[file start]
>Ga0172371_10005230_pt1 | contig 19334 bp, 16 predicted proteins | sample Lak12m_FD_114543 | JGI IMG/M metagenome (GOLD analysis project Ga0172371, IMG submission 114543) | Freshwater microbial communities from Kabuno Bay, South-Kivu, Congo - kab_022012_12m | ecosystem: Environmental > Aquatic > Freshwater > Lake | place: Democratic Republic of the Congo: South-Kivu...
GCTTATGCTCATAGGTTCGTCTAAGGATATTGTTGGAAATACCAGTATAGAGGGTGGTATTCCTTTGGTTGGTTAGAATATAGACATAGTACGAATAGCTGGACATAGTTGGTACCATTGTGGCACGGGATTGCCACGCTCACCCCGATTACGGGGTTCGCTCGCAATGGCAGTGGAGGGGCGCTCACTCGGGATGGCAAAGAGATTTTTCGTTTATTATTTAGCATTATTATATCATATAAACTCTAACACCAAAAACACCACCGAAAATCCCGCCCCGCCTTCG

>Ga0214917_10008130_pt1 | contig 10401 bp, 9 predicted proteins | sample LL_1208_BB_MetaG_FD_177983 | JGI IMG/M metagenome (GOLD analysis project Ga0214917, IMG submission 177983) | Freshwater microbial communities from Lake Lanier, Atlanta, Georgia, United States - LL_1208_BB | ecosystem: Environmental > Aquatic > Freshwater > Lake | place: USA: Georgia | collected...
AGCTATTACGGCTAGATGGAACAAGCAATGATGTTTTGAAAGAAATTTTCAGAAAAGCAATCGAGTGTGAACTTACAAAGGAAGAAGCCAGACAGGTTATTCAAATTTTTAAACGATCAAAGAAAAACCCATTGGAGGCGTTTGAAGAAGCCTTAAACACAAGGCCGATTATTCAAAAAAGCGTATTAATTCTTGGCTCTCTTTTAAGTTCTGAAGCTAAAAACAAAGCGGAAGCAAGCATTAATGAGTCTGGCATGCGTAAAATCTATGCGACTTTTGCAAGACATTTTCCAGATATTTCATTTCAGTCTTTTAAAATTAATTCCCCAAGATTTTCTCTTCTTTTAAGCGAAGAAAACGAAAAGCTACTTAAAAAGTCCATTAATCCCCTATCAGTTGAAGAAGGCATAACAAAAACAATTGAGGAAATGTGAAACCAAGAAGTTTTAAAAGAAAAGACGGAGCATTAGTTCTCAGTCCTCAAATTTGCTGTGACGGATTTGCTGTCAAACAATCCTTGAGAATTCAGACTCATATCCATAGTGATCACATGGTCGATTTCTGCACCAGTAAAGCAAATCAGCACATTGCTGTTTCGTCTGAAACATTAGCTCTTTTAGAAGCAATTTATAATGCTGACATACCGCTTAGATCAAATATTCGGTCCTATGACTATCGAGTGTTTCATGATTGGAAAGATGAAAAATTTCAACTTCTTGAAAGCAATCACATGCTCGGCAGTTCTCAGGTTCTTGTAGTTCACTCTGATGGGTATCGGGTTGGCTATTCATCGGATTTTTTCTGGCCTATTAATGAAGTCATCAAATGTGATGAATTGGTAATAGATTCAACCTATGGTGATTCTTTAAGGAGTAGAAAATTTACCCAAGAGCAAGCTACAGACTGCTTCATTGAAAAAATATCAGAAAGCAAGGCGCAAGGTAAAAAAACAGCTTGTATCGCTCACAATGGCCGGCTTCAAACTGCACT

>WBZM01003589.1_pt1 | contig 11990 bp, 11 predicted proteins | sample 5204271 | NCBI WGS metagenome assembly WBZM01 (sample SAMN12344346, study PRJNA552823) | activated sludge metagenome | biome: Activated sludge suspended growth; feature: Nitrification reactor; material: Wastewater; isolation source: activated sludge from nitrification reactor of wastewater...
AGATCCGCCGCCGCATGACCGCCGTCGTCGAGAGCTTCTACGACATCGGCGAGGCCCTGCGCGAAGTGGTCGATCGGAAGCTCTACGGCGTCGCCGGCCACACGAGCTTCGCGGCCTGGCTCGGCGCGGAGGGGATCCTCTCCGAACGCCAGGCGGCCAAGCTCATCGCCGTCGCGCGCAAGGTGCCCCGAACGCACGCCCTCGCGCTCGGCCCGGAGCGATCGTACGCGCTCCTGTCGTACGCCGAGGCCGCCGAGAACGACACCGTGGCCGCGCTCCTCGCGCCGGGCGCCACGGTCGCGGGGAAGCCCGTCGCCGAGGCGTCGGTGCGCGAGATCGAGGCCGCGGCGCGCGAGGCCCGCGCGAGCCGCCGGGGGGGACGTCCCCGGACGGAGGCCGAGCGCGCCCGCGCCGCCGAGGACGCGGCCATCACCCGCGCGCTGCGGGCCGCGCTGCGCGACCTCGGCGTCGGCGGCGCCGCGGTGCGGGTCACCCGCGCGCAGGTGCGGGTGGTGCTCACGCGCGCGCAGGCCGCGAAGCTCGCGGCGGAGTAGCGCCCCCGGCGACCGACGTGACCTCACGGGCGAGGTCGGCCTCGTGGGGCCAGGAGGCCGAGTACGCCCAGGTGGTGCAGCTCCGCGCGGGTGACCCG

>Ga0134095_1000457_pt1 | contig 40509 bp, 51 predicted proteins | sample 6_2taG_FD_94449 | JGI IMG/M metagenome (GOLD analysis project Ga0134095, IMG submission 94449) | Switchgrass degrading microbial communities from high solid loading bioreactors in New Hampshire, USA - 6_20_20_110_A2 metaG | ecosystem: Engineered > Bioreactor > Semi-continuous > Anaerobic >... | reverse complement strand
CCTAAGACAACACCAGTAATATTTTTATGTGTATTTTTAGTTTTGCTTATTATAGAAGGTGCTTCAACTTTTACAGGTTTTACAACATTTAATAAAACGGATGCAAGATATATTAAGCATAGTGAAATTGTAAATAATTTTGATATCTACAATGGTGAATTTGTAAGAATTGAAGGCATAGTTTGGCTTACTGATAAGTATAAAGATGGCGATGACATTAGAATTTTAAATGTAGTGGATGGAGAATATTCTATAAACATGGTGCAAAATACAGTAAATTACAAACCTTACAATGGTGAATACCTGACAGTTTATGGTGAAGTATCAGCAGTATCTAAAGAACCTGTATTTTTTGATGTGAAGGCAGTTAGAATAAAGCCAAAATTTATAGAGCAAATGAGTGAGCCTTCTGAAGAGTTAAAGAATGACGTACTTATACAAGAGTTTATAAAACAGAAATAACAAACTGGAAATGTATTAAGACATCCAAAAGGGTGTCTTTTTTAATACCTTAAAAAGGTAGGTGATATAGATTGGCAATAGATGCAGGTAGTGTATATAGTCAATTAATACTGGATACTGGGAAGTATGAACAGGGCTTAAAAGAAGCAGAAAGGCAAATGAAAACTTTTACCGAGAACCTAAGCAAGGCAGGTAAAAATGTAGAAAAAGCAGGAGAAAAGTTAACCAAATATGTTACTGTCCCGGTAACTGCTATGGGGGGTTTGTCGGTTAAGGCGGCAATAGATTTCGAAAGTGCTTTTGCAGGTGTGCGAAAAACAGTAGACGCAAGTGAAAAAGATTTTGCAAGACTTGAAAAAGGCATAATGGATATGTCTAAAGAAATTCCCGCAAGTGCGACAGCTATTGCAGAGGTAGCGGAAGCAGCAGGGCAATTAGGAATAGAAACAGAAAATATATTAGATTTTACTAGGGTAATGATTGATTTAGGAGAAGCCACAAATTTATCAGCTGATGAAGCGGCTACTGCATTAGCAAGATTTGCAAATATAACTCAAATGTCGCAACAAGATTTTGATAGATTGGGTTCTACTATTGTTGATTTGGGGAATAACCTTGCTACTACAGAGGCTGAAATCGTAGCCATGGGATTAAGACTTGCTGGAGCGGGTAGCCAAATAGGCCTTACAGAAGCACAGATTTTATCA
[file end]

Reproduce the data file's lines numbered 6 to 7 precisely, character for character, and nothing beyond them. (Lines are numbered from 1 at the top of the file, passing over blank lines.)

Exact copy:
AGATCCGCCGCCGCATGACCGCCGTCGTCGAGAGCTTCTACGACATCGGCGAGGCCCTGCGCGAAGTGGTCGATCGGAAGCTCTACGGCGTCGCCGGCCACACGAGCTTCGCGGCCTGGCTCGGCGCGGAGGGGATCCTCTCCGAACGCCAGGCGGCCAAGCTCATCGCCGTCGCGCGCAAGGTGCCCCGAACGCACGCCCTCGCGCTCGGCCCGGAGCGATCGTACGCGCTCCTGTCGTACGCCGAGGCCGCCGAGAACGACACCGTGGCCGCGCTCCTCGCGCCGGGCGCCACGGTCGCGGGGAAGCCCGTCGCCGAGGCGTCGGTGCGCGAGATCGAGGCCGCGGCGCGCGAGGCCCGCGCGAGCCGCCGGGGGGGACGTCCCCGGACGGAGGCCGAGCGCGCCCGCGCCGCCGAGGACGCGGCCATCACCCGCGCGCTGCGGGCCGCGCTGCGCGACCTCGGCGTCGGCGGCGCCGCGGTGCGGGTCACCCGCGCGCAGGTGCGGGTGGTGCTCACGCGCGCGCAGGCCGCGAAGCTCGCGGCGGAGTAGCGCCCCCGGCGACCGACGTGACCTCACGGGCGAGGTCGGCCTCGTGGGGCCAGGAGGCCGAGTACGCCCAGGTGGTGCAGCTCCGCGCGGGTGACCCG

>Ga0134095_1000457_pt1 | contig 40509 bp, 51 predicted proteins | sample 6_2taG_FD_94449 | JGI IMG/M metagenome (GOLD analysis project Ga0134095, IMG submission 94449) | Switchgrass degrading microbial communities from high solid loading bioreactors in New Hampshire, USA - 6_20_20_110_A2 metaG | ecosystem: Engineered > Bioreactor > Semi-continuous > Anaerobic >... | reverse complement strand